The pool chlorine hypothesis and asthma among boys.

Hdl Handle:
http://hdl.handle.net/10147/206227
Title:
The pool chlorine hypothesis and asthma among boys.
Authors:
Cotter, A; Ryan, C A
Affiliation:
Department of Paediatrics and Child Health, UCC, Cork University Maternity, Hospital, Wilton, Cork.
Citation:
Ir Med J. 2009 Mar;102(3):79-82.
Journal:
Irish medical journal
Issue Date:
31-Jan-2012
URI:
http://hdl.handle.net/10147/206227
PubMed ID:
19489195
Abstract:
Swimming pool sanitation has largely been concerned with the microbiological quality of pool water, which is normally treated using a number of chlorine products. Recent studies have pointed to the potential hazards of chlorine by-products to the respiratory epithelium, particularly in indoor, poorly ventilated, pools. The aim of our study was to elucidate whether chronic exposure to indoor chlorinated swimming pools was associated with an increased likelihood of the development of asthma in boys. METHODS: The subjects were boys aged between 6 and 12 years. Data was collected by means of parental responses to a standardized asthma questionnaire (ISAAC: International Study of Asthma and Allergies in Childhood), supplemented with additional questions regarding frequency of attendance, number of years attendance, whether the child is a swimming team member. The questionnaire return rate was 71/% (n = 121). 23 boys were excluded on the basis that they had asthma before they started swimming (n = 97). There was a significant association between number of years a boy had been swimming and the likelihood of wheezing in the last 12 months (p = 0.009; OR = 1.351; 95% CI = 1.077-1.693) and diagnosed asthma (p = 0.046; OR = 1.299; 95% CI = 1.004-1.506). The greater the number the number of years a boy had been attending an indoor, chlorinated pool, the greater the likelihood of wheezing in the last 12 months or "had asthma". Age, parental smoking habits and being a swimming team member had no association with any of the asthma variables examined. Swimming pool attendance may be a risk factor in asthma in boys.
Language:
eng
MeSH:
Asthma/*chemically induced/*epidemiology; Child; Chlorine Compounds/*toxicity; Confidence Intervals; Cross-Sectional Studies; Environmental Exposure/*adverse effects; Humans; Ireland/epidemiology; Male; Odds Ratio; Questionnaires; Respiratory Sounds; Risk Factors; Sex Factors; Smoking/adverse effects; *Swimming Pools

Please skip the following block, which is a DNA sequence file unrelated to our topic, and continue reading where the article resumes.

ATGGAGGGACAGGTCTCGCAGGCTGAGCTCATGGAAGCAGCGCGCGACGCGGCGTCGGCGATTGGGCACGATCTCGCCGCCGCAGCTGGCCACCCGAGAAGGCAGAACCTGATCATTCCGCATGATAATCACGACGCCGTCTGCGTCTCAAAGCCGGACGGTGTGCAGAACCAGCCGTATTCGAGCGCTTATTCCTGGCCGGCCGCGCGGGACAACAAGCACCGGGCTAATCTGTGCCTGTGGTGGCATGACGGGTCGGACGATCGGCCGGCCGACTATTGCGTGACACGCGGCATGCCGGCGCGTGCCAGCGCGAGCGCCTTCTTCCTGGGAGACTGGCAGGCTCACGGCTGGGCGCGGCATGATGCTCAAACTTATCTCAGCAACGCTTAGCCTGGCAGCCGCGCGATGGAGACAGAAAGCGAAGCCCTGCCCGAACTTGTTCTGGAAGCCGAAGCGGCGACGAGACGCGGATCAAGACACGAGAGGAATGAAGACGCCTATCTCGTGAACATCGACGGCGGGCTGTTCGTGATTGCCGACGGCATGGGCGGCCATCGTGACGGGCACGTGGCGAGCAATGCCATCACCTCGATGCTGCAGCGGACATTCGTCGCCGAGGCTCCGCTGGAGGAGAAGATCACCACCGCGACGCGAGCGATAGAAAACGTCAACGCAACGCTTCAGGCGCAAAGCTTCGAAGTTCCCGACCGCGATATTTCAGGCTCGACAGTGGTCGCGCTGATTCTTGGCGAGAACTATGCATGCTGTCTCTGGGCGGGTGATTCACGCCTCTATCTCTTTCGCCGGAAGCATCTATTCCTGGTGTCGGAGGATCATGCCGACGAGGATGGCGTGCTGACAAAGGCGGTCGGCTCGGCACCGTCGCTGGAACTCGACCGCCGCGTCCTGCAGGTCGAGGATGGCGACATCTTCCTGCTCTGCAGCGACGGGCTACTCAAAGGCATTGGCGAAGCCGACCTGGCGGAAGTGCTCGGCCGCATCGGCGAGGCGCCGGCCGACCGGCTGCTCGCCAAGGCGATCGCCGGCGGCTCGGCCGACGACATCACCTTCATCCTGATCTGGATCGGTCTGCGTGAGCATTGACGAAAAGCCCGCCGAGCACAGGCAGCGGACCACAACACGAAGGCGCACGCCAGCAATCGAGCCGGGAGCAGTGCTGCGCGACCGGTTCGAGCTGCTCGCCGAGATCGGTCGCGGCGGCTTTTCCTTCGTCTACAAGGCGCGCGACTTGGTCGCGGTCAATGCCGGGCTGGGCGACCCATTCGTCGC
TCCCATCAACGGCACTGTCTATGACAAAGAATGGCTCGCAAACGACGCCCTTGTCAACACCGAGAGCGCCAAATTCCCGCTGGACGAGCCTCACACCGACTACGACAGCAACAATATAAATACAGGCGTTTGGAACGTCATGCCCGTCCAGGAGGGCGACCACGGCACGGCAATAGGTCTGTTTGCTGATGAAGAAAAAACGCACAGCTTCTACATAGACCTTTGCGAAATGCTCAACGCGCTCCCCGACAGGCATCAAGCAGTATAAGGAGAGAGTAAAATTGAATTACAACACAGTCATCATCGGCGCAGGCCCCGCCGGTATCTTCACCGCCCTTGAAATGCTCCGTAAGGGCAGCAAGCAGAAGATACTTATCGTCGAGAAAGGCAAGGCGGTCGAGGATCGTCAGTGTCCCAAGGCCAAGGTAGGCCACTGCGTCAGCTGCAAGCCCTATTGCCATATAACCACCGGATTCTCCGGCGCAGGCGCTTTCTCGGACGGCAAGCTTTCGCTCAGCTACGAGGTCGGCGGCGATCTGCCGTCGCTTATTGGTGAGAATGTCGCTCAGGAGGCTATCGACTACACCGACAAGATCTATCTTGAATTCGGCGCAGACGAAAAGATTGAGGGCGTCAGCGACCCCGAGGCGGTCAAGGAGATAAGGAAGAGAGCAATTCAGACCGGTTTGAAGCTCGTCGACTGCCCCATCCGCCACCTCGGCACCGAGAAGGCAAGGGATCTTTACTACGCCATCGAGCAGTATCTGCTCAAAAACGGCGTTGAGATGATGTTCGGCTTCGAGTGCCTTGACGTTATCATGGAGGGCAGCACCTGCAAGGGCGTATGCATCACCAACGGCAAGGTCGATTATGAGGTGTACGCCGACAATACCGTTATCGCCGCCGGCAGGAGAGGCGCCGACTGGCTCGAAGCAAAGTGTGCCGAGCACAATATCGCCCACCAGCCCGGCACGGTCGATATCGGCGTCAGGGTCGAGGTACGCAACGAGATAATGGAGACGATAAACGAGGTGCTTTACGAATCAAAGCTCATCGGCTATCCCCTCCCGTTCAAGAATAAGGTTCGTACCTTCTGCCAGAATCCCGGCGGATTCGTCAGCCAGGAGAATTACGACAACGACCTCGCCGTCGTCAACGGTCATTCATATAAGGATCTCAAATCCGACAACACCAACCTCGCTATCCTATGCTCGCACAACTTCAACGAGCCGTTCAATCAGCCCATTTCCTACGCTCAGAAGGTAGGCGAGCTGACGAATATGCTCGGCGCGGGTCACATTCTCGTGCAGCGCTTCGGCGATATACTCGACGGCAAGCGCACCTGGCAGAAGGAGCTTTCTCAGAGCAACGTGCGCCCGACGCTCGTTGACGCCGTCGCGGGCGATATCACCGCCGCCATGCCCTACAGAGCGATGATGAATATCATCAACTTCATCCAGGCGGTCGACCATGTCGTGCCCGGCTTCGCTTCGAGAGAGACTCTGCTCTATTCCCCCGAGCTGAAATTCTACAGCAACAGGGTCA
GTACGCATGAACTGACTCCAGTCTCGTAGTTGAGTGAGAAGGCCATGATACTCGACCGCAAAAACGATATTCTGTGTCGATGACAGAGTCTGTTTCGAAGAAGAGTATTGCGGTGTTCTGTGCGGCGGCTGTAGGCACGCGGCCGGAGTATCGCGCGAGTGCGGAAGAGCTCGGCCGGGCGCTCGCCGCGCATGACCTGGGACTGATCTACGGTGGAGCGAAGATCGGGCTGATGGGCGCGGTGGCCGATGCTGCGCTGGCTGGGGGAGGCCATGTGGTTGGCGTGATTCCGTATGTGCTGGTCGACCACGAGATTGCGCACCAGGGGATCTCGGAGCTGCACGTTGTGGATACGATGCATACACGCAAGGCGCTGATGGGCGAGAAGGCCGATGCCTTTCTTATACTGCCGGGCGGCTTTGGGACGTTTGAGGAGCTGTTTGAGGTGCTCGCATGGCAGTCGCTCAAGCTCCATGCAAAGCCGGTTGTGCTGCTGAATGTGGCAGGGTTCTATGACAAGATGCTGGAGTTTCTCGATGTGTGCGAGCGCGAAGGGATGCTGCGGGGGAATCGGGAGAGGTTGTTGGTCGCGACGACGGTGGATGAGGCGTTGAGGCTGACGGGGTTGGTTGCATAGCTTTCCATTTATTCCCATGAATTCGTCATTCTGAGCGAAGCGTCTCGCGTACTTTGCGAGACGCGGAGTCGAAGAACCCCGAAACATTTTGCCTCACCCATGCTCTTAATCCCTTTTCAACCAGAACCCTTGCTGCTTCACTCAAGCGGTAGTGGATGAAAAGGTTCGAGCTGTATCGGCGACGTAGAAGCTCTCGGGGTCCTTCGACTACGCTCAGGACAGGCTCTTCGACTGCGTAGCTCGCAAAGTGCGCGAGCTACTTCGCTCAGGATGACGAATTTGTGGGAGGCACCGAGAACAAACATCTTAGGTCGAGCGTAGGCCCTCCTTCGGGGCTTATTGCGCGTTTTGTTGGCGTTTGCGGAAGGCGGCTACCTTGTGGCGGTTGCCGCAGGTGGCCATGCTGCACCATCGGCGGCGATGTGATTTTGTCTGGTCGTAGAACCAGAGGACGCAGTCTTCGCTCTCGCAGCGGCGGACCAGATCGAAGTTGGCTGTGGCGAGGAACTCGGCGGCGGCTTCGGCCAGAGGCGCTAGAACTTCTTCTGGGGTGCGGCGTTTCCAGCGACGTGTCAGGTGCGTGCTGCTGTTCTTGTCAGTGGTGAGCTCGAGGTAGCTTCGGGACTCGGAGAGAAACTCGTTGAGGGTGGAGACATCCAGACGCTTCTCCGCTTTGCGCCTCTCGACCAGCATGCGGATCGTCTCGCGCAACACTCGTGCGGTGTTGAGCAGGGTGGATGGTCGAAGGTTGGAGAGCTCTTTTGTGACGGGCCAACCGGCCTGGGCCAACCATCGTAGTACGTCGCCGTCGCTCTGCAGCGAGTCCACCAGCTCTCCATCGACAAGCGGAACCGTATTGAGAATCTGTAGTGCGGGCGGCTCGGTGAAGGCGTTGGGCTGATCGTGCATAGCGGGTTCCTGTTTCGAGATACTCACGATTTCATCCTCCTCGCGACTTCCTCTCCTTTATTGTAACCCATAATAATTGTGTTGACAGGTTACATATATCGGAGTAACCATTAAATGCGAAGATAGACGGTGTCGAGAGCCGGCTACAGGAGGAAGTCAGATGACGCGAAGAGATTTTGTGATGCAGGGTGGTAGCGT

ISSN:
0332-3102 (Print); 0332-3102 (Linking)

Full metadata record

DC FieldValue Language
dc.contributor.authorCotter, Aen_GB
dc.contributor.authorRyan, C Aen_GB
dc.date.accessioned2012-01-31T16:42:24Z-
dc.date.available2012-01-31T16:42:24Z-
dc.date.issued2012-01-31T16:42:24Z-
dc.identifier.citationIr Med J. 2009 Mar;102(3):79-82.en_GB
dc.identifier.issn0332-3102 (Print)en_GB
dc.identifier.issn0332-3102 (Linking)en_GB
dc.identifier.pmid19489195en_GB
dc.identifier.urihttp://hdl.handle.net/10147/206227-
dc.description.abstractSwimming pool sanitation has largely been concerned with the microbiological quality of pool water, which is normally treated using a number of chlorine products. Recent studies have pointed to the potential hazards of chlorine by-products to the respiratory epithelium, particularly in indoor, poorly ventilated, pools. The aim of our study was to elucidate whether chronic exposure to indoor chlorinated swimming pools was associated with an increased likelihood of the development of asthma in boys. METHODS: The subjects were boys aged between 6 and 12 years. Data was collected by means of parental responses to a standardized asthma questionnaire (ISAAC: International Study of Asthma and Allergies in Childhood), supplemented with additional questions regarding frequency of attendance, number of years attendance, whether the child is a swimming team member. The questionnaire return rate was 71/% (n = 121). 23 boys were excluded on the basis that they had asthma before they started swimming (n = 97). There was a significant association between number of years a boy had been swimming and the likelihood of wheezing in the last 12 months (p = 0.009; OR = 1.351; 95% CI = 1.077-1.693) and diagnosed asthma (p = 0.046; OR = 1.299; 95% CI = 1.004-1.506). The greater the number the number of years a boy had been attending an indoor, chlorinated pool, the greater the likelihood of wheezing in the last 12 months or "had asthma". Age, parental smoking habits and being a swimming team member had no association with any of the asthma variables examined. Swimming pool attendance may be a risk factor in asthma in boys.en_GB
dc.language.isoengen_GB
dc.subject.meshAsthma/*chemically induced/*epidemiologyen_GB
dc.subject.meshChilden_GB
dc.subject.meshChlorine Compounds/*toxicityen_GB
dc.subject.meshConfidence Intervalsen_GB
dc.subject.meshCross-Sectional Studiesen_GB
dc.subject.meshEnvironmental Exposure/*adverse effectsen_GB
dc.subject.meshHumansen_GB
dc.subject.meshIreland/epidemiologyen_GB
dc.subject.meshMaleen_GB
dc.subject.meshOdds Ratioen_GB
dc.subject.meshQuestionnairesen_GB
dc.subject.meshRespiratory Soundsen_GB
dc.subject.meshRisk Factorsen_GB
dc.subject.meshSex Factorsen_GB
dc.subject.meshSmoking/adverse effectsen_GB
dc.subject.mesh*Swimming Poolsen_GB
dc.titleThe pool chlorine hypothesis and asthma among boys.en_GB
dc.contributor.departmentDepartment of Paediatrics and Child Health, UCC, Cork University Maternity, Hospital, Wilton, Cork.en_GB
dc.identifier.journalIrish medical journalen_GB
dc.description.provinceMunster-

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